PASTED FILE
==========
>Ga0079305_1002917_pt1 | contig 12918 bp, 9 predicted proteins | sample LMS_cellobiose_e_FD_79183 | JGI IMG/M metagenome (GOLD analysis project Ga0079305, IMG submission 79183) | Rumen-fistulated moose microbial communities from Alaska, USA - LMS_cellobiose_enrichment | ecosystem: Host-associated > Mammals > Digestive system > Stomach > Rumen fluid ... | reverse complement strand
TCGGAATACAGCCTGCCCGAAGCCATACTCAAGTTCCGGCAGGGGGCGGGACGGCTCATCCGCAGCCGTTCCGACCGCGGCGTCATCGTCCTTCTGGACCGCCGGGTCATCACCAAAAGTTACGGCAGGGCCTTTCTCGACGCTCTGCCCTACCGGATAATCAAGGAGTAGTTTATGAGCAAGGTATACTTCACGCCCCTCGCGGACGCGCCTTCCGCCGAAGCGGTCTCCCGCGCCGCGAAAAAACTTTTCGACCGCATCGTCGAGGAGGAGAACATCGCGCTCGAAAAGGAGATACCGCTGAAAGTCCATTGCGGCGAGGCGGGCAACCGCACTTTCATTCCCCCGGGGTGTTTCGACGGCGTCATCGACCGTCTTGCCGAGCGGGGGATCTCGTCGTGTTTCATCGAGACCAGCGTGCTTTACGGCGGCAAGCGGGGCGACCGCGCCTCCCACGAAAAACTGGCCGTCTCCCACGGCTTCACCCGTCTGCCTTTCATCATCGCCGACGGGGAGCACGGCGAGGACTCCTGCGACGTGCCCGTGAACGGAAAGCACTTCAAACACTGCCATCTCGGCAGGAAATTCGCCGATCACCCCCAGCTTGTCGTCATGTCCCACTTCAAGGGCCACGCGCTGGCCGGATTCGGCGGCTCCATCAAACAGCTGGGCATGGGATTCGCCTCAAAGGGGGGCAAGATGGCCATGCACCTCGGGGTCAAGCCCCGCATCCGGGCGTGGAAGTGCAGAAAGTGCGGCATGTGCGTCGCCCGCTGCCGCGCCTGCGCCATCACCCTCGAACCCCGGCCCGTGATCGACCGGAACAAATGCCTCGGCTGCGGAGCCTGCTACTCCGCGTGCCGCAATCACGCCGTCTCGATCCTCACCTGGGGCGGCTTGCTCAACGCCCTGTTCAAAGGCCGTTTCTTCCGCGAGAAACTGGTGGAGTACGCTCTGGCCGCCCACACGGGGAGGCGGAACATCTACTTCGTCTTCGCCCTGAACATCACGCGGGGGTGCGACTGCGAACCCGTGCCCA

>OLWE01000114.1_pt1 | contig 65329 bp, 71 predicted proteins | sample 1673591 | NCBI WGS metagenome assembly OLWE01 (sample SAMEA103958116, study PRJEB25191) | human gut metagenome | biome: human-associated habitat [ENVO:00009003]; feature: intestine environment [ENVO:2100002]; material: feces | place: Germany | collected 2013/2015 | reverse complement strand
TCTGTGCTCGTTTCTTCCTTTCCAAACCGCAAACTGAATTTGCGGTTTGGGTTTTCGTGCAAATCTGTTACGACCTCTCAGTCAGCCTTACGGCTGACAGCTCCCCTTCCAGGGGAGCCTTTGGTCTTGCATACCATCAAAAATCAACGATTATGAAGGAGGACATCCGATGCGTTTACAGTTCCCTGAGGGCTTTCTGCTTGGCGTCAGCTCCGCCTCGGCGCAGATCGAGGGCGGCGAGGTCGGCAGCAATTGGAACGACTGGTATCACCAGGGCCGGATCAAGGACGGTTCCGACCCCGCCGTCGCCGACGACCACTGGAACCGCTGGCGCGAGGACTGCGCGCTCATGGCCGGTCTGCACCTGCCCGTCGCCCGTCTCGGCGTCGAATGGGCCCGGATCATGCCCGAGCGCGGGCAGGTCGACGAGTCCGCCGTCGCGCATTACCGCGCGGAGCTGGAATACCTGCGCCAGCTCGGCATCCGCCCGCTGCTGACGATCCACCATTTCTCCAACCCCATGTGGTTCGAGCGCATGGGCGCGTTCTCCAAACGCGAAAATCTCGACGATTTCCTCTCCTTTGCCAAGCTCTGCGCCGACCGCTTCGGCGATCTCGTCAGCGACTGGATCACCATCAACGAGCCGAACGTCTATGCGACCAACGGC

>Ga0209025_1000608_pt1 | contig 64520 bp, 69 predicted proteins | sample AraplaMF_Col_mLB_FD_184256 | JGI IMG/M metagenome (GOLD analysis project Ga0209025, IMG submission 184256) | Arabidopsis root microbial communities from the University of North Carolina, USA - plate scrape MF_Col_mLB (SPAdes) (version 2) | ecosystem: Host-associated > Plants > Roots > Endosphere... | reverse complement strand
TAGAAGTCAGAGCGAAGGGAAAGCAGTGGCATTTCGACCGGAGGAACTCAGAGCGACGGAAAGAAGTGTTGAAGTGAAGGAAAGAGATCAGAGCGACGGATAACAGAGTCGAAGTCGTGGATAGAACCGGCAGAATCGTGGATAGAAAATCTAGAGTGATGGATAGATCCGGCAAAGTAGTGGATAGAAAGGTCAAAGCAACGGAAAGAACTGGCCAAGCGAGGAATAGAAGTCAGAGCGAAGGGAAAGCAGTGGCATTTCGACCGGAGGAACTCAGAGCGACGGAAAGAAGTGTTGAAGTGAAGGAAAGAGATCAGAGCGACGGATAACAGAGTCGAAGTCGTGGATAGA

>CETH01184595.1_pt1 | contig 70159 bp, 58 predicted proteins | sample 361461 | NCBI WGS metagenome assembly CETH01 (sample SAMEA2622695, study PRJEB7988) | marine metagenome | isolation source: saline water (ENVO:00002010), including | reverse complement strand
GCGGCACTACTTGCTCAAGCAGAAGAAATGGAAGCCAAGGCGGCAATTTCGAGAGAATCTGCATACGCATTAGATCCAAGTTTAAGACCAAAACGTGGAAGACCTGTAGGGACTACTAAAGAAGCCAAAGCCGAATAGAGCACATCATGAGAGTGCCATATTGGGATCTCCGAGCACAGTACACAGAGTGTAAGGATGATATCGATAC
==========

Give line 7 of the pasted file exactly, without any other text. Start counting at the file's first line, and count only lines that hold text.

>CETH01184595.1_pt1 | contig 70159 bp, 58 predicted proteins | sample 361461 | NCBI WGS metagenome assembly CETH01 (sample SAMEA2622695, study PRJEB7988) | marine metagenome | isolation source: saline water (ENVO:00002010), including | reverse complement strand